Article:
What is whiskey fungus and is it dangerous? Story-level
whiskey mushroom — sometimes called stills fungus, rum fungus, or warehouse staining fungus — is a black fungus with the scientific name Baudoinia compniacensis. Although the fungus is literally black in color, it is not the same as black mold, Stachybotryswhich can cause significant health problems and damage to infrastructure.
Here’s what happens: After the whiskey is distilled, it’s kept in barrels in a warehouse during its aging process. The length of distillation time varies, but during the process, approximately 2 to 5 percent of the alcohol evaporates. Depending on the amount of alcohol being processed, it can add up to 200 to 1,000 tons (181 to 907 metric tons) of ethanol emissions every year.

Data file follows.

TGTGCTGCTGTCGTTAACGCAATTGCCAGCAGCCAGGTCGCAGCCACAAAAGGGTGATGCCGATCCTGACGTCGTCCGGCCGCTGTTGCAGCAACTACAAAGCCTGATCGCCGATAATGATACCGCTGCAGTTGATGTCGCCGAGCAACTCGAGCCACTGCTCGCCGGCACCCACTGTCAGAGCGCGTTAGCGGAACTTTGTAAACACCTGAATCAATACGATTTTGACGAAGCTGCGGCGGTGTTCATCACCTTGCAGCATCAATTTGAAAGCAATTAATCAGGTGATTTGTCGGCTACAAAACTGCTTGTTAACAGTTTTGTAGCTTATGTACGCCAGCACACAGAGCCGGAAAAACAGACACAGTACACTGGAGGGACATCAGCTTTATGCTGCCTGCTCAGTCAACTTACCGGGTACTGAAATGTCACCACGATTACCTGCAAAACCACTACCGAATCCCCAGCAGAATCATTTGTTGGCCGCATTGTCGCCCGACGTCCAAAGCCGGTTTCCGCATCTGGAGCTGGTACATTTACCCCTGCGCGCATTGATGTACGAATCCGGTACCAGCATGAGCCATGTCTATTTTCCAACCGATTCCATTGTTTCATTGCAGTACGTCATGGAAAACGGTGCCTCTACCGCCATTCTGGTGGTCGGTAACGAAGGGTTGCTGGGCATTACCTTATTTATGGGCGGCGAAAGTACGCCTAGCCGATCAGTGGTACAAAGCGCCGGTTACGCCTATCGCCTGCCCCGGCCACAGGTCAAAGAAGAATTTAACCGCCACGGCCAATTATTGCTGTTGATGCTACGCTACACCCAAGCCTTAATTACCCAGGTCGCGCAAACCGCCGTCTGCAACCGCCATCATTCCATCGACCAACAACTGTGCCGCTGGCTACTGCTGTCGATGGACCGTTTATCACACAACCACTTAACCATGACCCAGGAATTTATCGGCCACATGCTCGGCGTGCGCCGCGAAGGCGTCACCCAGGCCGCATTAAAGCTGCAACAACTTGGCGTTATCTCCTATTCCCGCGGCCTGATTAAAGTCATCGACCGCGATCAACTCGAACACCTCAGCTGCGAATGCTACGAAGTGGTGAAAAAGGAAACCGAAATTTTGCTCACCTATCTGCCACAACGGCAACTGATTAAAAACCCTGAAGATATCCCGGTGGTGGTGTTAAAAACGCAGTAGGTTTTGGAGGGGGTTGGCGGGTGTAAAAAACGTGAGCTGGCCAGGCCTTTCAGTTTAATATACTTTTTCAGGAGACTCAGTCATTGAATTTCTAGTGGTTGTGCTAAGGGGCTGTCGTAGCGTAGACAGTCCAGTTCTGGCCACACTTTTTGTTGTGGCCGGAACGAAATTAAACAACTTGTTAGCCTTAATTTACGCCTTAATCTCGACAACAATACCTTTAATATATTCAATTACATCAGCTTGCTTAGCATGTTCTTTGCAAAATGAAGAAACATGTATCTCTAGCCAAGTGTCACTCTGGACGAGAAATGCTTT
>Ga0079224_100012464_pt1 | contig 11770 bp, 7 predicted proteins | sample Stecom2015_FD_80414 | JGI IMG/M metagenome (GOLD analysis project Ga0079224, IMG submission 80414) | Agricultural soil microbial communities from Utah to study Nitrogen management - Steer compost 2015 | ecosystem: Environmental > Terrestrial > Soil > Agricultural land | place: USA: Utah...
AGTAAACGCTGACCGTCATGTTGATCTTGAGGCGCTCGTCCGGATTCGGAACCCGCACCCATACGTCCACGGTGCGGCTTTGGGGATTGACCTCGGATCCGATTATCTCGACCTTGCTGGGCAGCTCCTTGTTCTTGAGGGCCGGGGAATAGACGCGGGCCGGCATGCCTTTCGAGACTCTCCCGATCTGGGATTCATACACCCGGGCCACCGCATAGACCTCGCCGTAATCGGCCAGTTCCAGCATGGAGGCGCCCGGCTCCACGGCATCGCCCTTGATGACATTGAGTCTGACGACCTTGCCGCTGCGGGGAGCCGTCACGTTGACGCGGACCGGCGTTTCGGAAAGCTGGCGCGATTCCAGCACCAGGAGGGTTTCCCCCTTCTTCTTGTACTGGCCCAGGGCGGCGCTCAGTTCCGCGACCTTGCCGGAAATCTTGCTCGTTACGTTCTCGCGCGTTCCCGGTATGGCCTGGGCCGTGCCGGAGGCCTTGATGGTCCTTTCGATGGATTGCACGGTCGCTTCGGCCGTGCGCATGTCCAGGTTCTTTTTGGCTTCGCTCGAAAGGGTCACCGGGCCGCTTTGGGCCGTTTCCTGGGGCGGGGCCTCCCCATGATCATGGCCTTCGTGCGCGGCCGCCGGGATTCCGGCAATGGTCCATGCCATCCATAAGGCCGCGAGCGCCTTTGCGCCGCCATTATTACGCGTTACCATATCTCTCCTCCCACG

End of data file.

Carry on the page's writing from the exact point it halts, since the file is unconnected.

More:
The emissions are poetically known as the “angel’s share”, but there is evidence to suggest that the vapors do not reach heaven. When ethanol combines with moisture in the air, the result is a type of fungus that feeds on the sugar in ethanol: the whiskey fungus. Like any other fungus, it attaches itself to almost anything, including buildings, trees, cars, and outdoor furniture.